Czech-French writer Milan Kundera, best known for his poems, essays and novels including The Unbearable Lightness of Being, has died at the age of 94.
“Unfortunately, I can confirm that Mr. Milan Kundera passed away yesterday after a long illness,” said Anna Mrazova, spokeswoman for the library in his hometown of Brno.
“He died at home, in his Paris apartment,” she said.
The writer, poet and essayist has lived in France since emigrating from communist-ruled Czechoslovakia in 1975.
He was known for his dark, provocative novels dealing with the human condition, peppered with satire that reflected his experience of being stripped of Czech citizenship for dissenting opinion.
Kundera was born on April 1, 1929 in the second largest Czech city, Brno, and studied in Prague.
He translated the works of the French poet Guillaume Apollinaire and wrote poems and short stories.
Kundera also taught at a film school, among his students was the later Oscar-winning director Milos Forman.
His seminal novel The Joke, about a young man expelled from the university and the Communist Party for an innocent joke, was published in 1967.
Kundera, himself a former communist, fell out of favor with the authorities after the 1968 Prague Spring reform movement was crushed by Soviet-led armies.
After leaving for France, Kundera taught at the University of Rennes.
Kundera rarely spoke to the public and was stripped of Czech citizenship in 1979 after the publication of The Book of Laughter and Forgetting.
In 1981 he became a French citizen.
By far his most famous work, The Unbearable Lightness of Being was published in 1984 and made into a film in 1987, starring Juliette Binoche and Daniel Day-Lewis.
The novel is a moral tale about freedom and passion on an individual and collective level against the backdrop of the Prague Spring and its aftermath in exile.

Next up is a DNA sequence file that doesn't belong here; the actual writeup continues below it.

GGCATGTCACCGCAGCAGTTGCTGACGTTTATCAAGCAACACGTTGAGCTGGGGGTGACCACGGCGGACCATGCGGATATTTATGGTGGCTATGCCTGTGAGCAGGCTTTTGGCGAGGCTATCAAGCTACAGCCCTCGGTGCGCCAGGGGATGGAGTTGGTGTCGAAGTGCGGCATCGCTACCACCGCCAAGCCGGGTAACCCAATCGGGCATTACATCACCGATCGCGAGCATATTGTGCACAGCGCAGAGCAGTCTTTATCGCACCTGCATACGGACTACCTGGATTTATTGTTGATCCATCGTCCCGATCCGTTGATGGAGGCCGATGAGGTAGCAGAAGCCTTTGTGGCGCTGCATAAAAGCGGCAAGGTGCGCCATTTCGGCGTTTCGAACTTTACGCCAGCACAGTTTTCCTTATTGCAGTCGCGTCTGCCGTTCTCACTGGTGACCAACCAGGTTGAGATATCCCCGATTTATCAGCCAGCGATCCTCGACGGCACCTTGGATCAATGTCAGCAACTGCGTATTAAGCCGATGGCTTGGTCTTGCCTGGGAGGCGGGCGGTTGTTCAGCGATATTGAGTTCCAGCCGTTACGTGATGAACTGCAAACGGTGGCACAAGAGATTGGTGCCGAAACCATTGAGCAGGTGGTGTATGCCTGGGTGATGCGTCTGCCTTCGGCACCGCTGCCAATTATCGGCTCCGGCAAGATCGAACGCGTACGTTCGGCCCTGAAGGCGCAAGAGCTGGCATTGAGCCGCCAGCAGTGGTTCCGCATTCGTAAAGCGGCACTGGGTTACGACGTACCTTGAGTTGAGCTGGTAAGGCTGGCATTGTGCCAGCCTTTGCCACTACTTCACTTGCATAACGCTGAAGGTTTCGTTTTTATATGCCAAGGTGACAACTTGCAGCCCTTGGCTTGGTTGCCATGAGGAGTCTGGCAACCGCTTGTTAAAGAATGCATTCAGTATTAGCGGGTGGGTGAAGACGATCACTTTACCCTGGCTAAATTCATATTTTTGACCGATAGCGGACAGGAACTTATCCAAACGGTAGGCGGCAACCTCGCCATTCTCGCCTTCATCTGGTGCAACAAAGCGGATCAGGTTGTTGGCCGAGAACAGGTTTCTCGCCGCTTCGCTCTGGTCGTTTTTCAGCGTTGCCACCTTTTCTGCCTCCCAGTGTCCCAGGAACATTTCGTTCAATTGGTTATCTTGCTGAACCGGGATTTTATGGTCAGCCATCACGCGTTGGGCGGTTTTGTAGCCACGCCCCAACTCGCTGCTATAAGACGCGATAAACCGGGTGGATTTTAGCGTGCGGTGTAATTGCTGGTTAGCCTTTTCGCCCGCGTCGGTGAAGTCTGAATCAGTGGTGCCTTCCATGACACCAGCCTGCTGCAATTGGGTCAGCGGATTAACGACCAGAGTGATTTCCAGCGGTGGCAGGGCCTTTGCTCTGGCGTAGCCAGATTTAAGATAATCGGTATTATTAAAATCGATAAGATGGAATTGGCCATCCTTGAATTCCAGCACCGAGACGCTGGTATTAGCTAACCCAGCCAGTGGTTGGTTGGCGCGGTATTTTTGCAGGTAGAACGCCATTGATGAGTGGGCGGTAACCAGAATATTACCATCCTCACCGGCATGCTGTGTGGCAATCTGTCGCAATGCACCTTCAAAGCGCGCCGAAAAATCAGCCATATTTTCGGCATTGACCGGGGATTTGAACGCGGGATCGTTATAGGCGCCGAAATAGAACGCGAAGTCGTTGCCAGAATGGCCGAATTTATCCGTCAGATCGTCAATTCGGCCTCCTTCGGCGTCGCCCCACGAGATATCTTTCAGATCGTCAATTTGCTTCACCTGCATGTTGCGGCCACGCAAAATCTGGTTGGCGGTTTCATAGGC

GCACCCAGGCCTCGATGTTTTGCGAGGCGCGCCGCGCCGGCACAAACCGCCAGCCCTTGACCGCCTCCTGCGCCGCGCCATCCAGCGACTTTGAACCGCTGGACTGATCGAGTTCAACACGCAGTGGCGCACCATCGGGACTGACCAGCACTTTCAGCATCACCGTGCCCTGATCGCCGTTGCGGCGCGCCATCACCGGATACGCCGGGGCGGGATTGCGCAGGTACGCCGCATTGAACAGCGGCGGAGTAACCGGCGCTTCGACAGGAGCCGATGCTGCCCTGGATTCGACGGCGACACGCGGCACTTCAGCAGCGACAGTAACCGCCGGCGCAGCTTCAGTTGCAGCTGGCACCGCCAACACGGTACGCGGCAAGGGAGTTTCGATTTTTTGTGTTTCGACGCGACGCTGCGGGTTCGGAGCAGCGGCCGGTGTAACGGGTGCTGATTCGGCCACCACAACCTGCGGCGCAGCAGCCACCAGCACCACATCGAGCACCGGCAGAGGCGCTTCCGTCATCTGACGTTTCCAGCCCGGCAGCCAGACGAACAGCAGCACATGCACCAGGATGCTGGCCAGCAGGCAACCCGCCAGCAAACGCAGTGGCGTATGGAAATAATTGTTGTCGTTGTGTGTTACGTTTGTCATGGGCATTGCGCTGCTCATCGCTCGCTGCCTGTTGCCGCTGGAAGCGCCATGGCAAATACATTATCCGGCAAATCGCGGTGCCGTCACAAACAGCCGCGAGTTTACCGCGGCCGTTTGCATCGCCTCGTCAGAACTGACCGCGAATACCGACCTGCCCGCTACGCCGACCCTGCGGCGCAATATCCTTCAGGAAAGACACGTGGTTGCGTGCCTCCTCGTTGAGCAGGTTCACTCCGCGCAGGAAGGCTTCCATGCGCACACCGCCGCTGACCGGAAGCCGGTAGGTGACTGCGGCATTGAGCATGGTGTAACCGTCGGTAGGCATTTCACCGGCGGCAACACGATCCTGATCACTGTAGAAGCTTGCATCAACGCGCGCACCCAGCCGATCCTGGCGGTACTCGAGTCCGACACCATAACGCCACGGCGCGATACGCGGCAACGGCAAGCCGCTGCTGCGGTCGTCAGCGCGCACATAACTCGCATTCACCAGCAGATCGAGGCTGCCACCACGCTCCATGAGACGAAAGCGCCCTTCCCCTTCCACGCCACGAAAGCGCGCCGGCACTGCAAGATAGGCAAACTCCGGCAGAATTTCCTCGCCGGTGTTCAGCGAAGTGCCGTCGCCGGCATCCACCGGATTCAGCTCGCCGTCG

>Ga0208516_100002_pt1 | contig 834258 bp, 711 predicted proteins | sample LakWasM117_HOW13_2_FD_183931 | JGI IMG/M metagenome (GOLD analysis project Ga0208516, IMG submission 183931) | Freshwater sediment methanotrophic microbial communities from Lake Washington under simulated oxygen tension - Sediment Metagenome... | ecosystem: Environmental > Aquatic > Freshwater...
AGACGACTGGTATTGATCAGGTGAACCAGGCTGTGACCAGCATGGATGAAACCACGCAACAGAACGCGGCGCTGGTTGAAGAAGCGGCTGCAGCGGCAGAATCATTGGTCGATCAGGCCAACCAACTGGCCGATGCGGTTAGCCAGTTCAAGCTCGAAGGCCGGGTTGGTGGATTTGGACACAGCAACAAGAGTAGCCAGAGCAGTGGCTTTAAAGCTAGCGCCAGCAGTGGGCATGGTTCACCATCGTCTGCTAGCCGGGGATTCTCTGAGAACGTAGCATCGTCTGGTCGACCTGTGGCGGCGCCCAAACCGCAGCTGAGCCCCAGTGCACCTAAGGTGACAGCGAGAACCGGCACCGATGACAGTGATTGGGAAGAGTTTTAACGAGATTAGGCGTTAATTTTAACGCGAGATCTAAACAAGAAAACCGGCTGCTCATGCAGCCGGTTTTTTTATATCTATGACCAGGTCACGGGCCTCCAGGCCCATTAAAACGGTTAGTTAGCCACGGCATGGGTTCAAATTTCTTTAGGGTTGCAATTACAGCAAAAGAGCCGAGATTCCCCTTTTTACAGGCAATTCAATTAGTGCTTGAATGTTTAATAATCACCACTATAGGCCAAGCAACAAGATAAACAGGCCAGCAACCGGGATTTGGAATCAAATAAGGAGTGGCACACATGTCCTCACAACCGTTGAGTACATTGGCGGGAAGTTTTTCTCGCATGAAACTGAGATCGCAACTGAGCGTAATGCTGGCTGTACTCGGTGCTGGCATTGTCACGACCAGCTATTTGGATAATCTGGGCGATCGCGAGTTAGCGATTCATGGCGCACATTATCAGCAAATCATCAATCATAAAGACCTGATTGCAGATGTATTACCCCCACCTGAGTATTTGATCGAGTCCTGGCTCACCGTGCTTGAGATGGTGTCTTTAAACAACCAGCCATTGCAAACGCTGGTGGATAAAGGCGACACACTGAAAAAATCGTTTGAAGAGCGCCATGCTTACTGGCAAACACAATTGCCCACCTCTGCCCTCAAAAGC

Kundera has been criticized for being upset with his home country and for banning the translation of his French books into Czech. Kundera only regained his Czech citizenship in 2019.
It was 30 years after the former Czechoslovakia threw out Moscow-controlled communist rule in the Velvet Revolution of 1989, and 26 years after the country’s peaceful partition into the Czech Republic and Slovakia in 1993.
On his birthday that year, the Moravian Library in Brno opened the Kundera Library in Milan on one of its floors and displayed part of his collection of author’s copies in dozens of languages into which his books were translated.
Kundera was often touted as a favorite for the Nobel Prize in Literature, but he never succeeded.
“Not only Czech literature, but also world literature has lost one of the greatest contemporary writers and also one of the most translated writers,” Tomas Kubicek, director of the Kundera Library, told Czech public television.
European parliamentarians observed a minute’s silence in Strasbourg on Wednesday to commemorate Kundera.
Brno-born Czech Prime Minister Petr Fiala said Kundera’s work was able to “reach out to whole generations of readers on every continent”.
“He leaves behind notable works of fiction but also outstanding essays,” Fiala added on Twitter.